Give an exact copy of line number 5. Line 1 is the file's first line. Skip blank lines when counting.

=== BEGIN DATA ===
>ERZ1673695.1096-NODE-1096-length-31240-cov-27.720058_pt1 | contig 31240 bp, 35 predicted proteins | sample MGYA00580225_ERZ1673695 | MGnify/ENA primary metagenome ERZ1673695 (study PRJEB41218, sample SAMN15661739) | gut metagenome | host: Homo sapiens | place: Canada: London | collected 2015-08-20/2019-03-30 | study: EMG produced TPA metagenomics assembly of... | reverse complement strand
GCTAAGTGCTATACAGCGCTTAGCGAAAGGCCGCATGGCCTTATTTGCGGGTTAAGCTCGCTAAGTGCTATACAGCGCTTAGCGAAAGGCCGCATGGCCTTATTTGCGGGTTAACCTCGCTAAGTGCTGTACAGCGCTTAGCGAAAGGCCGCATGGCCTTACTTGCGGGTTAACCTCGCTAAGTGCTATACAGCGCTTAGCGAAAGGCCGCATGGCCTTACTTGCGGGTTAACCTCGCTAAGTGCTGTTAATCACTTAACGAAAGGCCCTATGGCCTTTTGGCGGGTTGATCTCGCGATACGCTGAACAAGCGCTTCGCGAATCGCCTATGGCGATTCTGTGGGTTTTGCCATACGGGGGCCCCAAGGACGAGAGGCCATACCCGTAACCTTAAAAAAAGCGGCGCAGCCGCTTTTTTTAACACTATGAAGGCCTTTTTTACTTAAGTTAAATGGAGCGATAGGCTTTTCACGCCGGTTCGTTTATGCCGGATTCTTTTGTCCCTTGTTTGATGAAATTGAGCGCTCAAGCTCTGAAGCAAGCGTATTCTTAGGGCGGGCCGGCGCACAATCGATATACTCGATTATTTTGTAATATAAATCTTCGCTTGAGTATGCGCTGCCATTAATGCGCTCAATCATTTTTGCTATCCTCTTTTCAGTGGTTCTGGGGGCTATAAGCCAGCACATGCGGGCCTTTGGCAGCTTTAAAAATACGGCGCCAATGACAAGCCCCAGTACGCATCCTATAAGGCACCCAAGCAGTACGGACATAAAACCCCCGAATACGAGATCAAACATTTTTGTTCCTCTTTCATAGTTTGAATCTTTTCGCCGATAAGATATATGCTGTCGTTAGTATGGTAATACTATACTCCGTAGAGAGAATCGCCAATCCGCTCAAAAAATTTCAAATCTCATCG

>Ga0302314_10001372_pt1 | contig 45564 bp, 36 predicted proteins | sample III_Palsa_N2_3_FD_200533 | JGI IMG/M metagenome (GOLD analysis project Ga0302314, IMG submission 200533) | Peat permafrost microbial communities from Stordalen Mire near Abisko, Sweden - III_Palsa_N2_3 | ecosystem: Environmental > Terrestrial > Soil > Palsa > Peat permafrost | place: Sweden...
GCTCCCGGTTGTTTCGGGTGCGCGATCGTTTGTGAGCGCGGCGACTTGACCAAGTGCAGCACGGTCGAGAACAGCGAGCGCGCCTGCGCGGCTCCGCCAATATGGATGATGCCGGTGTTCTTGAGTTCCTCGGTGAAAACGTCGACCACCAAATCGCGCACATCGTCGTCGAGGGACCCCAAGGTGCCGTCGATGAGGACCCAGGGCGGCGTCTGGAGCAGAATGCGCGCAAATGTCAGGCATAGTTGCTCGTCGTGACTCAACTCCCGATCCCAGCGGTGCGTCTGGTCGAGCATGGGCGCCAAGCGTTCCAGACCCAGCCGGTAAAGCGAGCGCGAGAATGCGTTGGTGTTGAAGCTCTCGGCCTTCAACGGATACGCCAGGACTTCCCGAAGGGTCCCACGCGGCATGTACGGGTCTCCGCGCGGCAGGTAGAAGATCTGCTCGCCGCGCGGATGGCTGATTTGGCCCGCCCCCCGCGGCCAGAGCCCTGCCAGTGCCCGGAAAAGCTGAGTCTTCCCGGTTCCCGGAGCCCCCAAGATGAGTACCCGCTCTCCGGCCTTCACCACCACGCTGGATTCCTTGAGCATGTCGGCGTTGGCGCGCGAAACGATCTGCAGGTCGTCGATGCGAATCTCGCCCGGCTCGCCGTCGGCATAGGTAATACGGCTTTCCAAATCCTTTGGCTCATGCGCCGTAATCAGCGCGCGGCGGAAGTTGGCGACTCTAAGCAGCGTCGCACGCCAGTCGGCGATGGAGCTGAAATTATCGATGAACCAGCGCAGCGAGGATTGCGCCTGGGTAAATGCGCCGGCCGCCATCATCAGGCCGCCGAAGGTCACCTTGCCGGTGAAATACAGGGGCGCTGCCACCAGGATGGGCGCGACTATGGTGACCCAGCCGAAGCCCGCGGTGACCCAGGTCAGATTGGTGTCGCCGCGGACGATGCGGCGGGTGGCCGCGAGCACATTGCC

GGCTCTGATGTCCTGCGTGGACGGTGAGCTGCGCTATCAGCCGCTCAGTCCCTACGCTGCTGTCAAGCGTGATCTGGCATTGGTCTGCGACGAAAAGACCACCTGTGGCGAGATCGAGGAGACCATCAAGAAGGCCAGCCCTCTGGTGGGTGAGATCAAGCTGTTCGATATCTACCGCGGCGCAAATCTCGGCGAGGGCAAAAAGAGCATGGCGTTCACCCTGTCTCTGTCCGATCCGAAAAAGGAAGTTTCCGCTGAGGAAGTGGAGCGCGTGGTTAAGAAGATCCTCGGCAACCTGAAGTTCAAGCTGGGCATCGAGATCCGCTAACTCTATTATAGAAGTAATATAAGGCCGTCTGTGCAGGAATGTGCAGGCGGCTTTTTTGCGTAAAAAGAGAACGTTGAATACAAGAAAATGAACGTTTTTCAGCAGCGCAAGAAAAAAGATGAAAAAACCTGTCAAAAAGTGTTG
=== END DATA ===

GGCTCTGATGTCCTGCGTGGACGGTGAGCTGCGCTATCAGCCGCTCAGTCCCTACGCTGCTGTCAAGCGTGATCTGGCATTGGTCTGCGACGAAAAGACCACCTGTGGCGAGATCGAGGAGACCATCAAGAAGGCCAGCCCTCTGGTGGGTGAGATCAAGCTGTTCGATATCTACCGCGGCGCAAATCTCGGCGAGGGCAAAAAGAGCATGGCGTTCACCCTGTCTCTGTCCGATCCGAAAAAGGAAGTTTCCGCTGAGGAAGTGGAGCGCGTGGTTAAGAAGATCCTCGGCAACCTGAAGTTCAAGCTGGGCATCGAGATCCGCTAACTCTATTATAGAAGTAATATAAGGCCGTCTGTGCAGGAATGTGCAGGCGGCTTTTTTGCGTAAAAAGAGAACGTTGAATACAAGAAAATGAACGTTTTTCAGCAGCGCAAGAAAAAAGATGAAAAAACCTGTCAAAAAGTGTTG